As Ben and I reminisced, I couldn’t help wondering if Michael’s new philosophy might, in a strange way, be a logical extension of what he believed back then — that “gay” is a limiting category and that sexual identities can change. Ben nodded. “A radical queer activist and a fundamentalist Christian aren’t always as different as they might seem,” he said, adding that they’re ideologues who can railroad over nuance and claim a monopoly on the truth."[quote ends here]

Really? That's where you're going to go with this piece? Equating radical queer theory and related ideas of sexual fluidity with fundamentalist Christianity of the Everyone Is Straight form? Really? In what universe does _that_ make sense?

Look. The guy in question clearly has some issues (his parents died when he was young, of _course_ he has issues), and one of those issues is that he doesn't feel right unless he's thoroughly marginalized. He was gay and became straight. He hung out with Buddhists and became a Christian. He joined the Mormons and decided they weren't Bible enough. Believe me, if there's a safe prediction to make about this person, it's that he'll find a way to marginalize himself out of every group he joins. Given he's picked Montana [ETA: H. correctly points out it was actually Wyoming], I can only say that I hope someone notices if he holes up in a one room cabin and writes a manifesto, at least notices enough to make sure that's _all_ he's doing up there.

Surprisingly Silly Rowling Coverage


I sort of would have expected better from the Seattle PI. [pause] Ok, that's only because I knew a guy who was worthy of respect who worked there. So never mind.

"Rowling’s announcement Thursday stated the e-books would be compatible with “any electronic reading device.”"

The blogger, Amy Rolph, is struggling to reconcile this thing that she believes with this, that she also believes:

"the soon-to-be-released Harry Potter likely won’t be compatible with Amazon’s Kindle device, which only supports e-books released through the online retailer."

She concludes:

"That could mean there’s a deal in the works to make Amazon open up the Kindle to the widely-used ePub format."

Well, I can't speak to the ePub, but I _can_ say that Amazon's kindle device supports e-books released through other vendors. I know this because I've bought books from Baen's website that work just fine on the kindle, altho they are not maintained through the Media Library on Amazon, which is sort of a bummer, and you have to use the cable to get them onto the device. *shrug*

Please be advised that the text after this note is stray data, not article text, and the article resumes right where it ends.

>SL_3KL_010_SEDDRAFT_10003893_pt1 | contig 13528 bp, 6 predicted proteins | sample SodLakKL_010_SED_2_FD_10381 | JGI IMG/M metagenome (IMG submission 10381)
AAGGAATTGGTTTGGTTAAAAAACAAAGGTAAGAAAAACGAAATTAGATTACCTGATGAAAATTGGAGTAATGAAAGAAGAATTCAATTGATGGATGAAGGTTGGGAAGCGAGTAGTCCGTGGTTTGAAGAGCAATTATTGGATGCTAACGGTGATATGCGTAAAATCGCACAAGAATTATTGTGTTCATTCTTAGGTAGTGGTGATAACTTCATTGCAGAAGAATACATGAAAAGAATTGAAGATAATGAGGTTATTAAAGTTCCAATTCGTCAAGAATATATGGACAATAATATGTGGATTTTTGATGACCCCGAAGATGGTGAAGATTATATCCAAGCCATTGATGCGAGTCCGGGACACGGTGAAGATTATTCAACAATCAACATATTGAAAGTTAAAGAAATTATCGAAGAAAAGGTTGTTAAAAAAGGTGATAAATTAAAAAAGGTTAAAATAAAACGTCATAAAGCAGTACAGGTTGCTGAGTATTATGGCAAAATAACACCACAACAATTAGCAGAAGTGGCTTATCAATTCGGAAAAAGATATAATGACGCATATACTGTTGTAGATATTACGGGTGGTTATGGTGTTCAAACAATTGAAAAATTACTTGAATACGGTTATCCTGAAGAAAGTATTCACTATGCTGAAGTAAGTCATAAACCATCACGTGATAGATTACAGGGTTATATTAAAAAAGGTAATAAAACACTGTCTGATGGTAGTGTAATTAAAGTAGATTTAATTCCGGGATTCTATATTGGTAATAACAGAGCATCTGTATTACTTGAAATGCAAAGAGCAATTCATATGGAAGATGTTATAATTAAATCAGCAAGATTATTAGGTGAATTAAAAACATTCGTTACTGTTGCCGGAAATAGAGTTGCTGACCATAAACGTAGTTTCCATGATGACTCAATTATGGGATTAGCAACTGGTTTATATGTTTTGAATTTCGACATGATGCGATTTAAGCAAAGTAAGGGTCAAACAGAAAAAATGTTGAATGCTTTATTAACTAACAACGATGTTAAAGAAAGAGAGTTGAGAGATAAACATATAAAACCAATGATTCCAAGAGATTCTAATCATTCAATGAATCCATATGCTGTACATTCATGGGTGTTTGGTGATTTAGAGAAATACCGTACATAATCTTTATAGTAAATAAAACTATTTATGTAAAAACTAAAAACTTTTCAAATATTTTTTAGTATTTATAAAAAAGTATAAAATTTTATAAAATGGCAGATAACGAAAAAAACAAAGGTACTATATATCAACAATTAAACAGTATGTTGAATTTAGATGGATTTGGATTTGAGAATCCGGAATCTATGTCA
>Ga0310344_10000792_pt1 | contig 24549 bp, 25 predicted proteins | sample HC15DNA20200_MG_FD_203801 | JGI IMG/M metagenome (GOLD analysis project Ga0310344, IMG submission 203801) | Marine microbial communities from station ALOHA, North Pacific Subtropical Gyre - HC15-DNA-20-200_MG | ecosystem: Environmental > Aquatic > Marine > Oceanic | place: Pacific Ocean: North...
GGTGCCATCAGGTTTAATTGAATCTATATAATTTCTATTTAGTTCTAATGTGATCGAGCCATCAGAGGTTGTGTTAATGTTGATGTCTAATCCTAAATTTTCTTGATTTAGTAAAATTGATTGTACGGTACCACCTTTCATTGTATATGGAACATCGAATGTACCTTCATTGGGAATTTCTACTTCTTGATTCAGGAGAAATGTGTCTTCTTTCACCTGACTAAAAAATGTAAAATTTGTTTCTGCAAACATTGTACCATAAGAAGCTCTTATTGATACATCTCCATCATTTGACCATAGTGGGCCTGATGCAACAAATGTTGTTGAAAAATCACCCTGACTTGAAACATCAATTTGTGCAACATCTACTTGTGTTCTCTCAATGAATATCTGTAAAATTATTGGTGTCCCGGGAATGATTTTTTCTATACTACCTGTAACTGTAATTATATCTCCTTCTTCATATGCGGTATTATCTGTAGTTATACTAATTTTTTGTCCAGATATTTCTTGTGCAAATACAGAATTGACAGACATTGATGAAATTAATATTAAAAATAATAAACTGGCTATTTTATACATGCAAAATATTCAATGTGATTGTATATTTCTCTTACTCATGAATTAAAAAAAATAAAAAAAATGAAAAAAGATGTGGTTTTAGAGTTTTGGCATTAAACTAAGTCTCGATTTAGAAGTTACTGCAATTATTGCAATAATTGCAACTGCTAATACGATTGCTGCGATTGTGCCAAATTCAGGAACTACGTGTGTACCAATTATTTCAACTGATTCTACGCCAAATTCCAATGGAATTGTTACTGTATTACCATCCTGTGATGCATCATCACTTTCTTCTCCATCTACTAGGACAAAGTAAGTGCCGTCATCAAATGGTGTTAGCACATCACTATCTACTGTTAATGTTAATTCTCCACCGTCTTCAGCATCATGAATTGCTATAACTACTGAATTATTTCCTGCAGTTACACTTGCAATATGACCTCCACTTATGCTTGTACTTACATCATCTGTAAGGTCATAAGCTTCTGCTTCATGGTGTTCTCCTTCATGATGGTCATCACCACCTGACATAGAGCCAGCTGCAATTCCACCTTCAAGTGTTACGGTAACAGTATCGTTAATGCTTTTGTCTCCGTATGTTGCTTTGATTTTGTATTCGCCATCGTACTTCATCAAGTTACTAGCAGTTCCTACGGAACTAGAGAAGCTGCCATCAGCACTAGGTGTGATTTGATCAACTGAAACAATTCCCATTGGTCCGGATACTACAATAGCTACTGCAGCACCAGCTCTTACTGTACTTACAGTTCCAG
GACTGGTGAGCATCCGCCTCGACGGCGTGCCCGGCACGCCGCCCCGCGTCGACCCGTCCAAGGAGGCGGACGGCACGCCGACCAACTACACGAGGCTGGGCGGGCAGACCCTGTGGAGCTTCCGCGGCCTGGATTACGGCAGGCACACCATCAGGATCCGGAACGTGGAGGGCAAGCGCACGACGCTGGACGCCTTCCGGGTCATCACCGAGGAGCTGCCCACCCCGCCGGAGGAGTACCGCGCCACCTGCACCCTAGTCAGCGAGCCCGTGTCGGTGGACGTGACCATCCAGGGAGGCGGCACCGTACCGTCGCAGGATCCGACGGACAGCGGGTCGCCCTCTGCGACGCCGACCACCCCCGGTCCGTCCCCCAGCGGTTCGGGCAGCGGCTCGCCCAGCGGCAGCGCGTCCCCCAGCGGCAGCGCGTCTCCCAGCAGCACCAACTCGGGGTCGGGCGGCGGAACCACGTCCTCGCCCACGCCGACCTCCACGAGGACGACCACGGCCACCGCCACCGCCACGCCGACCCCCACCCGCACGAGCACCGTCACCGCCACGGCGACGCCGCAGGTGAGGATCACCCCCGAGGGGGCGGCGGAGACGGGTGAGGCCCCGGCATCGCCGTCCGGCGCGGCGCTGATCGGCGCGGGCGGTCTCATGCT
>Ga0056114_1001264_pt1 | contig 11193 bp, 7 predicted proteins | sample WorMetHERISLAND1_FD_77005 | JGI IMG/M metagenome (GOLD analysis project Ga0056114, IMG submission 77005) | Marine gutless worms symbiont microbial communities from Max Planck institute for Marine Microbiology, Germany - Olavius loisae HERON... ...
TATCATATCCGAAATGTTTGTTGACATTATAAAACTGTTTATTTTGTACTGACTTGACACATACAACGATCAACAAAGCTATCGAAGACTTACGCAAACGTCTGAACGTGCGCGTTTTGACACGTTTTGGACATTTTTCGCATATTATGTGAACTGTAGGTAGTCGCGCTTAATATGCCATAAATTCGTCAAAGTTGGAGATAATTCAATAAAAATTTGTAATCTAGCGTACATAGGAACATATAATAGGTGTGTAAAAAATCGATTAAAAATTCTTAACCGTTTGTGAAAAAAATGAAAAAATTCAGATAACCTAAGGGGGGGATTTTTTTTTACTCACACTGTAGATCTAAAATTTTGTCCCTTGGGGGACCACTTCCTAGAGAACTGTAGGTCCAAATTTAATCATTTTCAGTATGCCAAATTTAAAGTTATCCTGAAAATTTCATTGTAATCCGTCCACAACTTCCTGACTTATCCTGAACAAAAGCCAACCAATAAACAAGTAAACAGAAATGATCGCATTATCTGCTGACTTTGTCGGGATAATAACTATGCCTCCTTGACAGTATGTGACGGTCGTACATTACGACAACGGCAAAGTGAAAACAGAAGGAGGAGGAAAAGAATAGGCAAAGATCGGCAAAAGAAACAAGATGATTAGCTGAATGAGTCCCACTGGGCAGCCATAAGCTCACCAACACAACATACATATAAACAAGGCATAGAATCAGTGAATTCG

Rolph didn't invent this on her own. No, she had help.


"Here's the problem: There isn't a single e-book format right now that will work on "any electronic reading device" with digital rights management (DRM) copyright protection."

That's actually not the problem. There's nothing stopping Rowling's website from supporting multiple formats, but I'm not certain there's _any_ DRMed format that works on the kindle other than the one Amazon is a sole purveyor of. That could be a problem. This paragraph is completely incomprehensible:

"As an alternative, Pottermore could sell e-books in different formats for different e-readers, such as ePub for the iPad and Nook, PDF for the Kindle, etc. This sounds obnoxiously complicated, though, and could make it difficult to use DRM for Harry Potter e-books. (We assume that's a non-starter, as it could encourage piracy. E-books aren't MP3 song files, yet.)"

Obnoxiously complicated? Because that's how I'd describe buying a book from Smashwords or Baen, right? Obnoxiously complicated?

Earlier, Dan Frommer says:

"Rowling could exert pressure on Amazon, aiming to either get it to let her sell Kindle-format books through her own store (seems less likely), or to start supporting ePub books on the Kindle (seems more likely, but still a potential challenge)."

I'm _fascinated_ by the idea that Frommer thinks it is _more_ likely that Amazon would add a new format to the kindle (based on someone else's DRM enforcement, with the breathtaking complications that that would introduce) than that Rowling and Amazon might work out some sort of deal where she could DRM her books in a .azw compatible way and sell them on her website (or, say, some third option where Amazon provided the fulfillment for the kindle compatible format).

We'll know in October. And honestly? I would not be surprised to learn that negotiations are ongoing.

h/t to my husband for pointing out the PI blog entry

ETA: I just want to rub this in a bit:


9 Dec 2009, Eric Lai writes something that was a little silly at time, and just gets funnier as time goes by.